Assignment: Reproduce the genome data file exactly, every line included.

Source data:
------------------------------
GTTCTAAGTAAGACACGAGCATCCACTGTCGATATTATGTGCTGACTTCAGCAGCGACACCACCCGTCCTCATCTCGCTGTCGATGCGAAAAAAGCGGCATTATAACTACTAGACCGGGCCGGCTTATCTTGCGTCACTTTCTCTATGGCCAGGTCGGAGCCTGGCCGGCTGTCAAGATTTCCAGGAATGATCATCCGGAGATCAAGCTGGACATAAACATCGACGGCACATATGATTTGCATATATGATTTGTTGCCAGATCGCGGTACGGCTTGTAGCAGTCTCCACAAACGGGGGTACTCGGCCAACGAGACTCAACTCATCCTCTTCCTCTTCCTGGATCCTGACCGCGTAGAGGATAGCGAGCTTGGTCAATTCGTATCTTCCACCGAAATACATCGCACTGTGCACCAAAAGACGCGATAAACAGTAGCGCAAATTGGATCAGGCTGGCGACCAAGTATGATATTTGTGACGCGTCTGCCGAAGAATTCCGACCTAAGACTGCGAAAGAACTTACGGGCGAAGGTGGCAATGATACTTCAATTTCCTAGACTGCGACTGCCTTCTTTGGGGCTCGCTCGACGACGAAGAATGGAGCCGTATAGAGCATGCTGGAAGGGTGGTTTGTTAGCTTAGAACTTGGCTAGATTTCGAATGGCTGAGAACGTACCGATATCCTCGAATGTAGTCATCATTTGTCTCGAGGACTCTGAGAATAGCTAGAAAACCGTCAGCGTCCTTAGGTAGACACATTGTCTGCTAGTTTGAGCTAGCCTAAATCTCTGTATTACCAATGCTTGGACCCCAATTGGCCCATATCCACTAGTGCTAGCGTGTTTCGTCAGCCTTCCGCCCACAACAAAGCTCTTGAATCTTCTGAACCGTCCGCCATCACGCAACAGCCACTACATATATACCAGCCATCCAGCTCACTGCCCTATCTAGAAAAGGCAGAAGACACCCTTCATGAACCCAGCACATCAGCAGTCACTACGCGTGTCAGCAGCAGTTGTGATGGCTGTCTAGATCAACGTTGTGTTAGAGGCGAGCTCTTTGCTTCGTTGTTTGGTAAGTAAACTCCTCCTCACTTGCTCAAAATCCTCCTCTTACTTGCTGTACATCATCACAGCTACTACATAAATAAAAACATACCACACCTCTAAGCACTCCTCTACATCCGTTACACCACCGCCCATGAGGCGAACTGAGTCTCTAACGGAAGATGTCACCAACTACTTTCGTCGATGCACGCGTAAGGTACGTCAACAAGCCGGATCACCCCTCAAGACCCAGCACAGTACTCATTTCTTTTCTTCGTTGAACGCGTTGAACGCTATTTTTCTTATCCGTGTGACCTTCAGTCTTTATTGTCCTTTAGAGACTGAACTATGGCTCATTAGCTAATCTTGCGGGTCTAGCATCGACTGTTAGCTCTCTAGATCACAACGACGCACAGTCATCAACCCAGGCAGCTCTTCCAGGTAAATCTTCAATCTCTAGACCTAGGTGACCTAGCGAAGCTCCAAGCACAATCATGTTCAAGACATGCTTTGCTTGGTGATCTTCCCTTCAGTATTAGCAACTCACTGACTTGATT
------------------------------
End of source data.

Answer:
GTTCTAAGTAAGACACGAGCATCCACTGTCGATATTATGTGCTGACTTCAGCAGCGACACCACCCGTCCTCATCTCGCTGTCGATGCGAAAAAAGCGGCATTATAACTACTAGACCGGGCCGGCTTATCTTGCGTCACTTTCTCTATGGCCAGGTCGGAGCCTGGCCGGCTGTCAAGATTTCCAGGAATGATCATCCGGAGATCAAGCTGGACATAAACATCGACGGCACATATGATTTGCATATATGATTTGTTGCCAGATCGCGGTACGGCTTGTAGCAGTCTCCACAAACGGGGGTACTCGGCCAACGAGACTCAACTCATCCTCTTCCTCTTCCTGGATCCTGACCGCGTAGAGGATAGCGAGCTTGGTCAATTCGTATCTTCCACCGAAATACATCGCACTGTGCACCAAAAGACGCGATAAACAGTAGCGCAAATTGGATCAGGCTGGCGACCAAGTATGATATTTGTGACGCGTCTGCCGAAGAATTCCGACCTAAGACTGCGAAAGAACTTACGGGCGAAGGTGGCAATGATACTTCAATTTCCTAGACTGCGACTGCCTTCTTTGGGGCTCGCTCGACGACGAAGAATGGAGCCGTATAGAGCATGCTGGAAGGGTGGTTTGTTAGCTTAGAACTTGGCTAGATTTCGAATGGCTGAGAACGTACCGATATCCTCGAATGTAGTCATCATTTGTCTCGAGGACTCTGAGAATAGCTAGAAAACCGTCAGCGTCCTTAGGTAGACACATTGTCTGCTAGTTTGAGCTAGCCTAAATCTCTGTATTACCAATGCTTGGACCCCAATTGGCCCATATCCACTAGTGCTAGCGTGTTTCGTCAGCCTTCCGCCCACAACAAAGCTCTTGAATCTTCTGAACCGTCCGCCATCACGCAACAGCCACTACATATATACCAGCCATCCAGCTCACTGCCCTATCTAGAAAAGGCAGAAGACACCCTTCATGAACCCAGCACATCAGCAGTCACTACGCGTGTCAGCAGCAGTTGTGATGGCTGTCTAGATCAACGTTGTGTTAGAGGCGAGCTCTTTGCTTCGTTGTTTGGTAAGTAAACTCCTCCTCACTTGCTCAAAATCCTCCTCTTACTTGCTGTACATCATCACAGCTACTACATAAATAAAAACATACCACACCTCTAAGCACTCCTCTACATCCGTTACACCACCGCCCATGAGGCGAACTGAGTCTCTAACGGAAGATGTCACCAACTACTTTCGTCGATGCACGCGTAAGGTACGTCAACAAGCCGGATCACCCCTCAAGACCCAGCACAGTACTCATTTCTTTTCTTCGTTGAACGCGTTGAACGCTATTTTTCTTATCCGTGTGACCTTCAGTCTTTATTGTCCTTTAGAGACTGAACTATGGCTCATTAGCTAATCTTGCGGGTCTAGCATCGACTGTTAGCTCTCTAGATCACAACGACGCACAGTCATCAACCCAGGCAGCTCTTCCAGGTAAATCTTCAATCTCTAGACCTAGGTGACCTAGCGAAGCTCCAAGCACAATCATGTTCAAGACATGCTTTGCTTGGTGATCTTCCCTTCAGTATTAGCAACTCACTGACTTGATT